And four years ago, I stood at the foot of a hospital bed and watched my sister-in-law pass away from a long bout with cancer. In all three cases, there was medication available to ease their pain and suffering. Death eventually came — but it wasn’t invited or caused by a doctor.
A person must first live with dignity before he or she can die with it.
Another argument I have heard is that pro-lifers want the person to suffer and not be allowed to “die with dignity.”
The way a person dies has nothing to do with his or her dignity. When my father was dying in a hospital bed, he lost a little control of his bodily functions. That was not losing his dignity. A person must first live with dignity before he or she can die with it. His impairments did not erase the 30 years of memories I had of him. Dignity is earned over a lifetime.
Had we chosen to have a doctor come in and “help” my father pass, as Maine is proposing, we would have missed a beautiful death. That might sound odd, so let me explain.
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A few days before my father died, he was awake in bed and talking and laughing. I thought he was making a rebound and might come home. The next day, he slipped into a coma.
My three brothers and I, along with our wives, all gathered in his room with my mother. The death watch was on. I remember when our pastor came to visit. We all gathered around Dad’s bed and softly sang some of his favorite hymns. Then miraculously, Dad opened his eyes for the first time in a couple of days, turned his head toward Mom, who was sitting there holding his hand, and with a single tear trickling down his face, he smiled and took his last breath.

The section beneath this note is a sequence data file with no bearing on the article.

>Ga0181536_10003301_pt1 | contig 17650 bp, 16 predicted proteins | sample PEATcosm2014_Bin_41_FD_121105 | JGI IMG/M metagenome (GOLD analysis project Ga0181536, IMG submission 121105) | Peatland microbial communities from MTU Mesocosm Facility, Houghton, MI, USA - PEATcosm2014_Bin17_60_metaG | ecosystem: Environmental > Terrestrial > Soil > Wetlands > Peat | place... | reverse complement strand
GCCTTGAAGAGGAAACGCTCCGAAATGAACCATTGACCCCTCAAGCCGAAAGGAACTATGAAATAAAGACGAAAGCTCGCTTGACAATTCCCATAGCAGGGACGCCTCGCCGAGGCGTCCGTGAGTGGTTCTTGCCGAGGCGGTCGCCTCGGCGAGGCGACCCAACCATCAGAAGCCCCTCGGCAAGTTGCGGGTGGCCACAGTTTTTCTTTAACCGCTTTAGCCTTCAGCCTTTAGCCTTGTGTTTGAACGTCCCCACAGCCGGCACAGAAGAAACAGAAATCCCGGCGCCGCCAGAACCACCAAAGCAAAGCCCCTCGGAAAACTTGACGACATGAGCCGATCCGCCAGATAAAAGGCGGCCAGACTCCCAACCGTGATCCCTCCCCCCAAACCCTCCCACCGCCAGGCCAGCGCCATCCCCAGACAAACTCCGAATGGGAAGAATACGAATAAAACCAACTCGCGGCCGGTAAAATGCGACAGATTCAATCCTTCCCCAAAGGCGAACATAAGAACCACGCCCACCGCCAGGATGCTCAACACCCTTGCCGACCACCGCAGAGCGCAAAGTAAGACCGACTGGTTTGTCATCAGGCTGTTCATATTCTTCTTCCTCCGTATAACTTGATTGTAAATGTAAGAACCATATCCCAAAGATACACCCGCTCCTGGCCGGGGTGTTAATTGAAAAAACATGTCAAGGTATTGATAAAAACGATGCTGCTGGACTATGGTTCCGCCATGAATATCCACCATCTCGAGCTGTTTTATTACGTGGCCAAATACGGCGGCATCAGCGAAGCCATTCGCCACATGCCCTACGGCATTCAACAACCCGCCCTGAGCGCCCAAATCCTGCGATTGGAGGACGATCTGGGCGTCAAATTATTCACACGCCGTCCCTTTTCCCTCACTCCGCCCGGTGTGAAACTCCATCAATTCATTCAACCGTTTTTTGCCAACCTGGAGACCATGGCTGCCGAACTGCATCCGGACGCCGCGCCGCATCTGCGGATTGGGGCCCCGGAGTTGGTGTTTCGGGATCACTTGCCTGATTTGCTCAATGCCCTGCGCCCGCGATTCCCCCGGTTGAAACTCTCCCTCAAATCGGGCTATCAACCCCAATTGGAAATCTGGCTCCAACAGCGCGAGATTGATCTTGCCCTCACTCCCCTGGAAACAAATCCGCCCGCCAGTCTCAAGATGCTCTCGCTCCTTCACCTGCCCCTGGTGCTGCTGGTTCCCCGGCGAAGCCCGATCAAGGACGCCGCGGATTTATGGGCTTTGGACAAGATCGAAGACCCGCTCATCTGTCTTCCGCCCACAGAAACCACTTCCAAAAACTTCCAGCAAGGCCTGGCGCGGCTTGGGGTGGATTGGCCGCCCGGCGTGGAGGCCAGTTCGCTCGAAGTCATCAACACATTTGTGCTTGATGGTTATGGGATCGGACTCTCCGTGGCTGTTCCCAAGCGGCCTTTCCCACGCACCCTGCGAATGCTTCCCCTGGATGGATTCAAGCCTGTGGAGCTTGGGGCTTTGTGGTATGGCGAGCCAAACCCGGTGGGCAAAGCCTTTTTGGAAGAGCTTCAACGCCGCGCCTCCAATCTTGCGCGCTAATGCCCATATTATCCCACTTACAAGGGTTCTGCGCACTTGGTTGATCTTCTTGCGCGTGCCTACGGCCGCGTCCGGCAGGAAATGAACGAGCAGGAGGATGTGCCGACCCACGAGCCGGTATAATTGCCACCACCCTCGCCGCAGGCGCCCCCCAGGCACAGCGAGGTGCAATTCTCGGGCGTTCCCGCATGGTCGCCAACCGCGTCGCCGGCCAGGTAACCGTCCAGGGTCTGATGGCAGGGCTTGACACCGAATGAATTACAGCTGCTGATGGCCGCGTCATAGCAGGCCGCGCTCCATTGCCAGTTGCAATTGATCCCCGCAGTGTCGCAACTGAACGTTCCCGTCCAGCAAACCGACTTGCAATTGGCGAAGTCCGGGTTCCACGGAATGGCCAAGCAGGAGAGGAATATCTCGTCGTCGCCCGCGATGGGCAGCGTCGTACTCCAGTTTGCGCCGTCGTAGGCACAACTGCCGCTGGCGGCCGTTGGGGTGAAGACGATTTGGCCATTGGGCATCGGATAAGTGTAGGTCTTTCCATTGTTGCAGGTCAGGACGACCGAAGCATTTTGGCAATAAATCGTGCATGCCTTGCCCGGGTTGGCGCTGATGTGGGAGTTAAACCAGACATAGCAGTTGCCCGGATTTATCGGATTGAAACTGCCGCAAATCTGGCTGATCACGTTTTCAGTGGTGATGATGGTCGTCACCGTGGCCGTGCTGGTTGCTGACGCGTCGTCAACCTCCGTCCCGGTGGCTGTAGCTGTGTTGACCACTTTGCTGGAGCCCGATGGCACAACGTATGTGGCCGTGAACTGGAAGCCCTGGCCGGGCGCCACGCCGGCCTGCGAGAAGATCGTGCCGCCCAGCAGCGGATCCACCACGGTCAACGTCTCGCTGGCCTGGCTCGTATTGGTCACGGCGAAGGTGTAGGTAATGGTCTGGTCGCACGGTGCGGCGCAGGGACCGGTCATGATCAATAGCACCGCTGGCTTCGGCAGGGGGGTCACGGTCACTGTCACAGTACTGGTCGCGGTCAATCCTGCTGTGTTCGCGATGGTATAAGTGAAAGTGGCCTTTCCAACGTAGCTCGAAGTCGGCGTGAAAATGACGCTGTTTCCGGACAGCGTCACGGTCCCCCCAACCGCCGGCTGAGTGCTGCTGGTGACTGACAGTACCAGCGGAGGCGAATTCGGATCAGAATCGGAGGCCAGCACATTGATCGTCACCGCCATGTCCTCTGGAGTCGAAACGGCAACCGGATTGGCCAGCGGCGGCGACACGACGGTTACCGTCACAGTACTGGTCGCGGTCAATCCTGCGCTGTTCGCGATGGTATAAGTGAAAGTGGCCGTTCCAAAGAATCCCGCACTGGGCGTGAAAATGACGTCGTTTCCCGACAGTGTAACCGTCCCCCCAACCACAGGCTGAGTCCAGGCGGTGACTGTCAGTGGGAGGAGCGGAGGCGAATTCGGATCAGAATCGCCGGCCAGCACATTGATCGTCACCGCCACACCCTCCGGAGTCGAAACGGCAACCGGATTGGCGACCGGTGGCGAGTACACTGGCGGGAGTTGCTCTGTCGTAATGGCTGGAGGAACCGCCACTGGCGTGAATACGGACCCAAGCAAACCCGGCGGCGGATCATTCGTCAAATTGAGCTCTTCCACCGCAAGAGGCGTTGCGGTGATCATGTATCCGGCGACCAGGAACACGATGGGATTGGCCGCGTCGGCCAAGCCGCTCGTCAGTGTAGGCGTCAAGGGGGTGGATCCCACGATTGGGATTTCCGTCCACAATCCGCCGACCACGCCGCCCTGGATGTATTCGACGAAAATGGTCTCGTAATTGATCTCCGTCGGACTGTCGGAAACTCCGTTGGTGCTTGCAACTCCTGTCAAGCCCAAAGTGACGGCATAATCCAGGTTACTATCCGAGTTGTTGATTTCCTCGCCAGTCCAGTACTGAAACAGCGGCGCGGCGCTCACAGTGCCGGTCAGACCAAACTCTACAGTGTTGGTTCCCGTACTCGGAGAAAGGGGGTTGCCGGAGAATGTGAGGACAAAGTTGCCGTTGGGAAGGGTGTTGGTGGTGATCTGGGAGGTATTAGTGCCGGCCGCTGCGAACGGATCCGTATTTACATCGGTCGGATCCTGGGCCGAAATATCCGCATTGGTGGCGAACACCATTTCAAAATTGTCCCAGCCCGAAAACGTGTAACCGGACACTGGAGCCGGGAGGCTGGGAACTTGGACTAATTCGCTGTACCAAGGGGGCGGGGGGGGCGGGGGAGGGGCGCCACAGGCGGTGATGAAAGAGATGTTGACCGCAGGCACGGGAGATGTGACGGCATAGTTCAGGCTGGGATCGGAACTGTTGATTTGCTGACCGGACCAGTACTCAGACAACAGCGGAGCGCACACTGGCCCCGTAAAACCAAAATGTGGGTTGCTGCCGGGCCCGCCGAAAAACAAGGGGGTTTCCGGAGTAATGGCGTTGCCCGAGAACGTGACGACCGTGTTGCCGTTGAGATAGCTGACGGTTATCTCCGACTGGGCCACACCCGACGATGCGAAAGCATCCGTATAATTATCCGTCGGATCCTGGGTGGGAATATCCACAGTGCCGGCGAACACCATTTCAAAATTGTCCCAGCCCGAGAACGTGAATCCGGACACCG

It was a beautiful death.
Assisted suicide would have robbed all of us of that precious memory. My dad taught me how to die with dignity then and there.
I watched my sister-in-law battle ovarian cancer three times before meeting the Lord four years ago. Her life and her death left a legacy. She stubbornly battled cancer and demonstrated an unyielding and courageous faith that taught everyone a lesson. Though she is gone, the “DDFaith” movement remains alive and strong in Southern Ohio.
If she or her family had chosen to have a doctor end her life when she was first diagnosed, thousands of lives would not have been touched or changed. She lived and died with dignity.